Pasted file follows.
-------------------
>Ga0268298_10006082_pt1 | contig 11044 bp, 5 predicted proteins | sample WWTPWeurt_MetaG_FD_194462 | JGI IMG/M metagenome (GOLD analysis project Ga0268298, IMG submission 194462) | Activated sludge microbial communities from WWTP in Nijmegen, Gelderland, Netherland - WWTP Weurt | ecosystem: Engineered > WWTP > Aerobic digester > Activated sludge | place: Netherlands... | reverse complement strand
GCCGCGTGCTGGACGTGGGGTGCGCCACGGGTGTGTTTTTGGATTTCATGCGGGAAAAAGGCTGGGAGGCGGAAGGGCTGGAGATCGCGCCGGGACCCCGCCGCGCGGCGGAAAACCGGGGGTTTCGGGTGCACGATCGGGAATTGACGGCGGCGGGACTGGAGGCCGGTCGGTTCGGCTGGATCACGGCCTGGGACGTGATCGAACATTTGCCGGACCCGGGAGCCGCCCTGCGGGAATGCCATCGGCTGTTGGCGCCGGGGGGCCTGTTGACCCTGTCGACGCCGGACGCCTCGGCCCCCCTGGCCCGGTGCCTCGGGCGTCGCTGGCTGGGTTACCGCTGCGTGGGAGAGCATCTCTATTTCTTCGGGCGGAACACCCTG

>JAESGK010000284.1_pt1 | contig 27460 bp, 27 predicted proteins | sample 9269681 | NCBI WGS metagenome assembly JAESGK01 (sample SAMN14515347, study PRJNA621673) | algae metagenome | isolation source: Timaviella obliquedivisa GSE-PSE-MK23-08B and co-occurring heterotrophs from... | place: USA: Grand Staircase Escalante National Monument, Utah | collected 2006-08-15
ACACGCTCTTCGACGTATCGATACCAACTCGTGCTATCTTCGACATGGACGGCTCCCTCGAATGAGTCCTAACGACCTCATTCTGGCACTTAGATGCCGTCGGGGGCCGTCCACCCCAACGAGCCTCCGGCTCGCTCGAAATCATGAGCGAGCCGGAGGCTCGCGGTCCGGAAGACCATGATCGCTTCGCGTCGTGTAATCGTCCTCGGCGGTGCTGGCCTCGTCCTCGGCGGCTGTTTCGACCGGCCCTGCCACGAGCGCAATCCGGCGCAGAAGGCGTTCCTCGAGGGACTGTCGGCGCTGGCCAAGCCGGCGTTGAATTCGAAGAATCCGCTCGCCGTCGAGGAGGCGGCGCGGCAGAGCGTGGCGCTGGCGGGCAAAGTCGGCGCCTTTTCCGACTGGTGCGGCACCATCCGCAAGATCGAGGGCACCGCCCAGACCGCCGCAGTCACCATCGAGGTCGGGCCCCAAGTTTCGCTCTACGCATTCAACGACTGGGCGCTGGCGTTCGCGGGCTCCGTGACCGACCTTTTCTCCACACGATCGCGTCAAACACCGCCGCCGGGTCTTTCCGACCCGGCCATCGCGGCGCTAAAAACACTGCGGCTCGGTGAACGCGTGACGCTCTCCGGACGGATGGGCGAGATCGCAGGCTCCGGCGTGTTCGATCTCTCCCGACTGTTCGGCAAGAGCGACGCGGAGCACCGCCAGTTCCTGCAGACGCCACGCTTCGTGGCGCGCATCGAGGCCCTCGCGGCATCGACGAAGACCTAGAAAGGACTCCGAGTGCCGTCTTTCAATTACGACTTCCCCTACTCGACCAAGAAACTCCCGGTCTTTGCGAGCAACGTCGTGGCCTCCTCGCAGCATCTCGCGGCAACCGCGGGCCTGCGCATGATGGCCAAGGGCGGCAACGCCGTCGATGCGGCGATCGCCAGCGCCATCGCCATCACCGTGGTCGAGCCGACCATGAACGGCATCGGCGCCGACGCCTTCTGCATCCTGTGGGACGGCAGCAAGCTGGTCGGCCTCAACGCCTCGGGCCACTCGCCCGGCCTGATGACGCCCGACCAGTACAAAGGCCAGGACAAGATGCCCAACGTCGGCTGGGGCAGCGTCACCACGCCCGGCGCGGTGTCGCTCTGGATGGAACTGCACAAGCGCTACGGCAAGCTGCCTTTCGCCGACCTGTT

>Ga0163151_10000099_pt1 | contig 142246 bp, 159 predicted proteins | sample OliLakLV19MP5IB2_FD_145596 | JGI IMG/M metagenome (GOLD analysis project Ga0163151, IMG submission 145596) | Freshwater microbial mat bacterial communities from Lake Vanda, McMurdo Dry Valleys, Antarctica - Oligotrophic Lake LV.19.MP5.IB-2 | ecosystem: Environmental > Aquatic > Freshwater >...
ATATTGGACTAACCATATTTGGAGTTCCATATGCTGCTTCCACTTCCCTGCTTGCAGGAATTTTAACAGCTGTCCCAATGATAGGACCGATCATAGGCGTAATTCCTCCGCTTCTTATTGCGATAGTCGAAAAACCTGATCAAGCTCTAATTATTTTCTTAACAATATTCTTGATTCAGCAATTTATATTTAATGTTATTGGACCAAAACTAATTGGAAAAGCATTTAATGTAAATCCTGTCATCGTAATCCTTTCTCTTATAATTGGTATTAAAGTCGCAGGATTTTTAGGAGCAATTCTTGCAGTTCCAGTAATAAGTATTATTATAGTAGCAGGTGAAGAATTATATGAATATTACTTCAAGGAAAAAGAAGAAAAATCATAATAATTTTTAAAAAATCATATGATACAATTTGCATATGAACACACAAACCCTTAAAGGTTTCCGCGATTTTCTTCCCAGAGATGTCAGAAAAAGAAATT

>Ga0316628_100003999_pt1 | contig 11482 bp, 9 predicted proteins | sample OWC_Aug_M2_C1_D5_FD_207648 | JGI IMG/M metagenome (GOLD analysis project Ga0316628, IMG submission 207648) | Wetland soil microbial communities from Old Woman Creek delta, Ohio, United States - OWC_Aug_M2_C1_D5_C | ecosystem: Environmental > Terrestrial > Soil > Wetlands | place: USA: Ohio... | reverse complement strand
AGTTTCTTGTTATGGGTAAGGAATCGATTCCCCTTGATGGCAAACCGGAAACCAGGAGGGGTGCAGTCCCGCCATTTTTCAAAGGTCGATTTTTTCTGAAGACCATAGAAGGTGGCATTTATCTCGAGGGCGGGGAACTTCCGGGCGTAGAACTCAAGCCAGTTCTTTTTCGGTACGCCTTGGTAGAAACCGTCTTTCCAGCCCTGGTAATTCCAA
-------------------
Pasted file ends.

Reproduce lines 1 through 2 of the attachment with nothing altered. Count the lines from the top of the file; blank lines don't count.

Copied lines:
>Ga0268298_10006082_pt1 | contig 11044 bp, 5 predicted proteins | sample WWTPWeurt_MetaG_FD_194462 | JGI IMG/M metagenome (GOLD analysis project Ga0268298, IMG submission 194462) | Activated sludge microbial communities from WWTP in Nijmegen, Gelderland, Netherland - WWTP Weurt | ecosystem: Engineered > WWTP > Aerobic digester > Activated sludge | place: Netherlands... | reverse complement strand
GCCGCGTGCTGGACGTGGGGTGCGCCACGGGTGTGTTTTTGGATTTCATGCGGGAAAAAGGCTGGGAGGCGGAAGGGCTGGAGATCGCGCCGGGACCCCGCCGCGCGGCGGAAAACCGGGGGTTTCGGGTGCACGATCGGGAATTGACGGCGGCGGGACTGGAGGCCGGTCGGTTCGGCTGGATCACGGCCTGGGACGTGATCGAACATTTGCCGGACCCGGGAGCCGCCCTGCGGGAATGCCATCGGCTGTTGGCGCCGGGGGGCCTGTTGACCCTGTCGACGCCGGACGCCTCGGCCCCCCTGGCCCGGTGCCTCGGGCGTCGCTGGCTGGGTTACCGCTGCGTGGGAGAGCATCTCTATTTCTTCGGGCGGAACACCCTG